Bourg de Visa - a little history

When you drive through Bourg de Visa  (82190) on a wet winter’s afternoon and you see the village dead to the world, you would find it hard to believe that it was once the vibrant heart of the local universe.  Imagine one main street and a couple of small squares being the home of up to 60 businesses around the turn of the 20th century, dwindling down to around 30 by the second world war when  improved transport and desertification of rural areas meant less demand , then finally succumbing to the bare necessitiesof today.

Once it was a microcosm of independence providing everything the cantonal population needed. In terms of administration Bourg had its Mairie, Gendarmerie and Perception (where you paid state and local taxes). The latter was situated in part of the Gendarmerie building. There was a post and telegraph office at the top end of town, a bank on the lower corner of the marche couverte (note metal grill still seen today) and a bailiff where the current district nurses have their office. An elementary school at the top of the village with separate entrances for boys and girls catered for children up to the age of 11. Until the end of the Second World War, education although obligatory was fairly irregular due to the demands of labour on the family farms which in those days were still fairly labour intensive. Although most of the satellite villages also had their own elementary school, children often walked miles there and back and if unable to return at midday took a can of soup for lunch which they warmed up on the wood burning stove in the classroom.  At one point there was also a small college (secondary school), run by the church and staffed by teaching nuns in a convent facing the cemetery on the B road leading out of the place des Ormeaux to Lacour.

To cater for the health of the community there was a doctor and a dentist, the latter practising in place du Foreil. There was a pharmacy, located under the arcades of the marche coverte, then later opposite the old bank on the main road. A small group of nuns living near the church provided social services until the state took over the role in the 1930s. They were nursing sisters who looked after the sick and needy, widows and orphans and acted as midwives. This was common in rural areas and each satellite village however tiny had its own convent with complement of 2 or more nuns to provide the same social services.

Bourg de Visa also boasted 3 hotels at one point all on the main street, although they were simple auberges with a few rooms to let, catering to passing commercial travellers especially on fair and market days. The Hotel du Nord was opposite the gendarmerie and later became a cafe. The Hotel du Midi with the ironwork balcony is now the newsagents cum grocery shop and the Hotel du Commerce was next to the former bank on the left just before the current tourist office.  At any given time there were 3 bars in the town, including under the arcades and the place du Forail plus a restaurant/bar on the sharp left hand bend at the lower end of the village. One can still see Cafe engraved above the entrance to what is now a dwelling.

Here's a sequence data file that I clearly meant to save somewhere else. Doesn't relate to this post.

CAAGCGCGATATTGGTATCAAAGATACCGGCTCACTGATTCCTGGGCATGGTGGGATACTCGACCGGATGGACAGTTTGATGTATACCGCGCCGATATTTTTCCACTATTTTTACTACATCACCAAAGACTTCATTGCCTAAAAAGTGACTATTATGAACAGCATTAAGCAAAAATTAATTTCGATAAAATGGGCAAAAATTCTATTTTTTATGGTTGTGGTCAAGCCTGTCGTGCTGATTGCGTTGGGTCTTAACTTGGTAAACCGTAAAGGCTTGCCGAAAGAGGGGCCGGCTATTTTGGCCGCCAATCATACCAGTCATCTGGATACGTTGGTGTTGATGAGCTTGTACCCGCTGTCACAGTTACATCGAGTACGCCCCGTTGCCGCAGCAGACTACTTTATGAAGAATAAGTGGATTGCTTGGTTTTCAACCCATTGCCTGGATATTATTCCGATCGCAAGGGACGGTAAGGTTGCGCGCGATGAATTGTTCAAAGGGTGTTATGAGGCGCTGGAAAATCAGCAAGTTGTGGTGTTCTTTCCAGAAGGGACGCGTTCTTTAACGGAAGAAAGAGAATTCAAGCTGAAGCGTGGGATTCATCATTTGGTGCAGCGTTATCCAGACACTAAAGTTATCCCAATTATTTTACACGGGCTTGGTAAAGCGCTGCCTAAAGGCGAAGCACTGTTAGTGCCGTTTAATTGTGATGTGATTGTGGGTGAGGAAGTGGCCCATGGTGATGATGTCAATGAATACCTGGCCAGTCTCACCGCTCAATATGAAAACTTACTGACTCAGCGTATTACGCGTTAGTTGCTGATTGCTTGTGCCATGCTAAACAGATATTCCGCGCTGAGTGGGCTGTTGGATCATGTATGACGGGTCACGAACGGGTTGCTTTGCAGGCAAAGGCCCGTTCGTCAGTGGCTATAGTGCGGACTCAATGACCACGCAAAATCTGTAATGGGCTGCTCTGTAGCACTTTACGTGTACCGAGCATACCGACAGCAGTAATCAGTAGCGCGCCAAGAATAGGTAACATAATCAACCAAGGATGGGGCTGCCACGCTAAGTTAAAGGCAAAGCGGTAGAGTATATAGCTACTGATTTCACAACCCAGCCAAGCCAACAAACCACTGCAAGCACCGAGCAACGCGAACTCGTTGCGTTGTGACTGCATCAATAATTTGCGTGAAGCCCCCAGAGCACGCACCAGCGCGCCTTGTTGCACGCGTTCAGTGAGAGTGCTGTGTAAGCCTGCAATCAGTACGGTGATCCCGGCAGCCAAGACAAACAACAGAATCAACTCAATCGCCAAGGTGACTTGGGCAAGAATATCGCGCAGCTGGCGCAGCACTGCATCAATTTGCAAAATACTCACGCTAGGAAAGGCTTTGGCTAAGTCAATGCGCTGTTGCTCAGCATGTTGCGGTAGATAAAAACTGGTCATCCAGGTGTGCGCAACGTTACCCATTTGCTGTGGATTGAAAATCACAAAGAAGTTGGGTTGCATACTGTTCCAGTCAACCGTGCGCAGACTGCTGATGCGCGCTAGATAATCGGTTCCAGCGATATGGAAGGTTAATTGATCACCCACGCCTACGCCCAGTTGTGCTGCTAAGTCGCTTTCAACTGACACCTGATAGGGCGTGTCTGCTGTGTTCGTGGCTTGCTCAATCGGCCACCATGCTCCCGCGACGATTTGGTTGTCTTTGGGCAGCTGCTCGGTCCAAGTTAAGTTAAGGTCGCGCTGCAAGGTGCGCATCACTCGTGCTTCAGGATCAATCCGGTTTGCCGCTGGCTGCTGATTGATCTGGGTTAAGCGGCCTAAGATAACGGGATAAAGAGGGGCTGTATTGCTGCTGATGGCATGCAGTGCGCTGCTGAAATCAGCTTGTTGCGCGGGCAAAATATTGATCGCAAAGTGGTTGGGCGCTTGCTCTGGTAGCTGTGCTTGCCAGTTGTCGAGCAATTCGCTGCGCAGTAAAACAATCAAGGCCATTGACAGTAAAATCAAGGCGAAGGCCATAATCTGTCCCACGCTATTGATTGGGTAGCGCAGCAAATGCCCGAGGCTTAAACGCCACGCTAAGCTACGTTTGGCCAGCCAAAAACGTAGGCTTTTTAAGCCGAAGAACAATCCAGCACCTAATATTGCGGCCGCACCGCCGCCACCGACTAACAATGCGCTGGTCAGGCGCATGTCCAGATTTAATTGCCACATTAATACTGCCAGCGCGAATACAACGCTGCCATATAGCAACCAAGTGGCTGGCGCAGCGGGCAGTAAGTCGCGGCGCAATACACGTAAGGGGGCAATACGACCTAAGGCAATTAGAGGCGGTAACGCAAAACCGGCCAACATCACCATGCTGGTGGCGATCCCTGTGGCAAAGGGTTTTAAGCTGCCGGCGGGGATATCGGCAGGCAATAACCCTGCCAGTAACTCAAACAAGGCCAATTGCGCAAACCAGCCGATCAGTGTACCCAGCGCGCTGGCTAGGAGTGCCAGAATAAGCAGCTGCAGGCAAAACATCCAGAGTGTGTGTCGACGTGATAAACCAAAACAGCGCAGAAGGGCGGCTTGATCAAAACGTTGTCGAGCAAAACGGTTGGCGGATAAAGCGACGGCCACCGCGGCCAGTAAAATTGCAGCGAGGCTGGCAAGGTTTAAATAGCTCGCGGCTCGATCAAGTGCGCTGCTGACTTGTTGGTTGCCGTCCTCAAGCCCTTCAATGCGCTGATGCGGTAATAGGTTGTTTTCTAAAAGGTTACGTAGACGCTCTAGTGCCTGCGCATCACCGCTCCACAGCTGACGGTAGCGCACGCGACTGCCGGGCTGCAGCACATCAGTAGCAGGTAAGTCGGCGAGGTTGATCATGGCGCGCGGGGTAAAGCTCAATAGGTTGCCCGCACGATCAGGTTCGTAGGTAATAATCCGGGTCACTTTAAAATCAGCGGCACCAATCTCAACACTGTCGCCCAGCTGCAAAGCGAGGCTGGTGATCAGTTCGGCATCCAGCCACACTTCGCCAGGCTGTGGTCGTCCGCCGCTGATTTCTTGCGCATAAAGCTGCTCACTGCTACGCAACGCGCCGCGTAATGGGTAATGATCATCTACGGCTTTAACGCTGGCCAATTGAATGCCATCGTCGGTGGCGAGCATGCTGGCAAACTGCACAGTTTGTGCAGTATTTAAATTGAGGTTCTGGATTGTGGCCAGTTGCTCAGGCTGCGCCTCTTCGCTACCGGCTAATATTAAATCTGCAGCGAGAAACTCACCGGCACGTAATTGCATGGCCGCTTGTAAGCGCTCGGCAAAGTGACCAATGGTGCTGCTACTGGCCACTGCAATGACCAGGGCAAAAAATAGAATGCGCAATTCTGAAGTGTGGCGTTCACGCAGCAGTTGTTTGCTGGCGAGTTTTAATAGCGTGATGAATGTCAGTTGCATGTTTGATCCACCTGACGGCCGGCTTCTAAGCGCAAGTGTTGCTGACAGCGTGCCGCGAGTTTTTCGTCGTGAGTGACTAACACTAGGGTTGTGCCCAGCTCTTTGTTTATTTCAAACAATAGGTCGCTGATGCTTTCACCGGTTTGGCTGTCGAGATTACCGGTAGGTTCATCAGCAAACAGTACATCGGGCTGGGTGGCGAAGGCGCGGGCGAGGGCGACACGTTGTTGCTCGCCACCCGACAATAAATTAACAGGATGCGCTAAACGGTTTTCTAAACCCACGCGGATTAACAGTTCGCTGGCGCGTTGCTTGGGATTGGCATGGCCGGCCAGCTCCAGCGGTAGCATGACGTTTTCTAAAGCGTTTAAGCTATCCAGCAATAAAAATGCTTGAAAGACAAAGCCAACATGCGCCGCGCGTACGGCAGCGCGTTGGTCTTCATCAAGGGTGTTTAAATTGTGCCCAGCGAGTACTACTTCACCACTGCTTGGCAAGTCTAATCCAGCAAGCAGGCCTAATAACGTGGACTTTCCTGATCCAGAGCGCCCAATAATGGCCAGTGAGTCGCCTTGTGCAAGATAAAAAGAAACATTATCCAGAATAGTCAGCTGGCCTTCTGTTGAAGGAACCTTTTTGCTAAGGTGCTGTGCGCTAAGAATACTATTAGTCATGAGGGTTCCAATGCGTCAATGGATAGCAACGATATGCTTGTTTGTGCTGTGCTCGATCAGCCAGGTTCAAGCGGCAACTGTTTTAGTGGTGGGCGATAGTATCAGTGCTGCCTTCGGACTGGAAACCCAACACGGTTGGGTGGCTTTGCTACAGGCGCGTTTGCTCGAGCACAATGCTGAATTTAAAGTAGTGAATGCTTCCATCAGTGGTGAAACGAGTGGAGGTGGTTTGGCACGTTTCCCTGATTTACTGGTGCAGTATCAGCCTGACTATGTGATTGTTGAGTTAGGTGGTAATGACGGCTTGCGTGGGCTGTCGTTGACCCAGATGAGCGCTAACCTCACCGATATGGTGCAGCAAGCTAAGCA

The local population was well supplied with shops most of which cluttered up both sides of the main street with other businesses on the place des Ormeaux and place du Forail. Although businesses often changed hands and services, until 70 years ago there were at least 3 grocery shops, 3 butchers, one baker and a patisserie plus a couple of ironmongers who would supply all kitchen, gardening and farm goods along with shotguns and pellets. For the more aesthetic requirements the old bank had once been jewellers. Opposite was a tailor. Next to the Hotel du Midi was a bookshop, followed by hat makers. Further down the road was a printers, haberdashers cum clothes shop, hairdressers, shoe shop and mattress maker. There were even a couple of petrol pumps on the narrow pavements; one near the gendarmerie, the other was further down the main street. When these were installed with the advent of motorized transport, the blacksmith on the place du Forail (now the hairdressers) acted as mechanic before garages became popular. Other services included a cartwright situated where the road forks off from the gendarmerie down to the current garage. A cycle shop was just behind the current Credit Agricole on the place des Ormeaux, a cobblers on the place du Forail and a grain merchant under the arcades.

Bourg even boasted its own abattoir which was a necessary adjunct to is role as a cattle market on fair days when the place du Forail would be crowded with beasts driven into the village and traded. All this died off when middle men appeared with their modern transport, trading directly with the farmers at home and shipping the cattle off to the state controlled abattoir at Moissac.  Although I have only touched on some of the businesses that made Bourg a prosperous village I haven’t even mentioned all the other rural trades and professions which existed in the area and provided the population with everything it needed to be self supporting and vibrant.  by: Jeanette Mc George.  Published 2014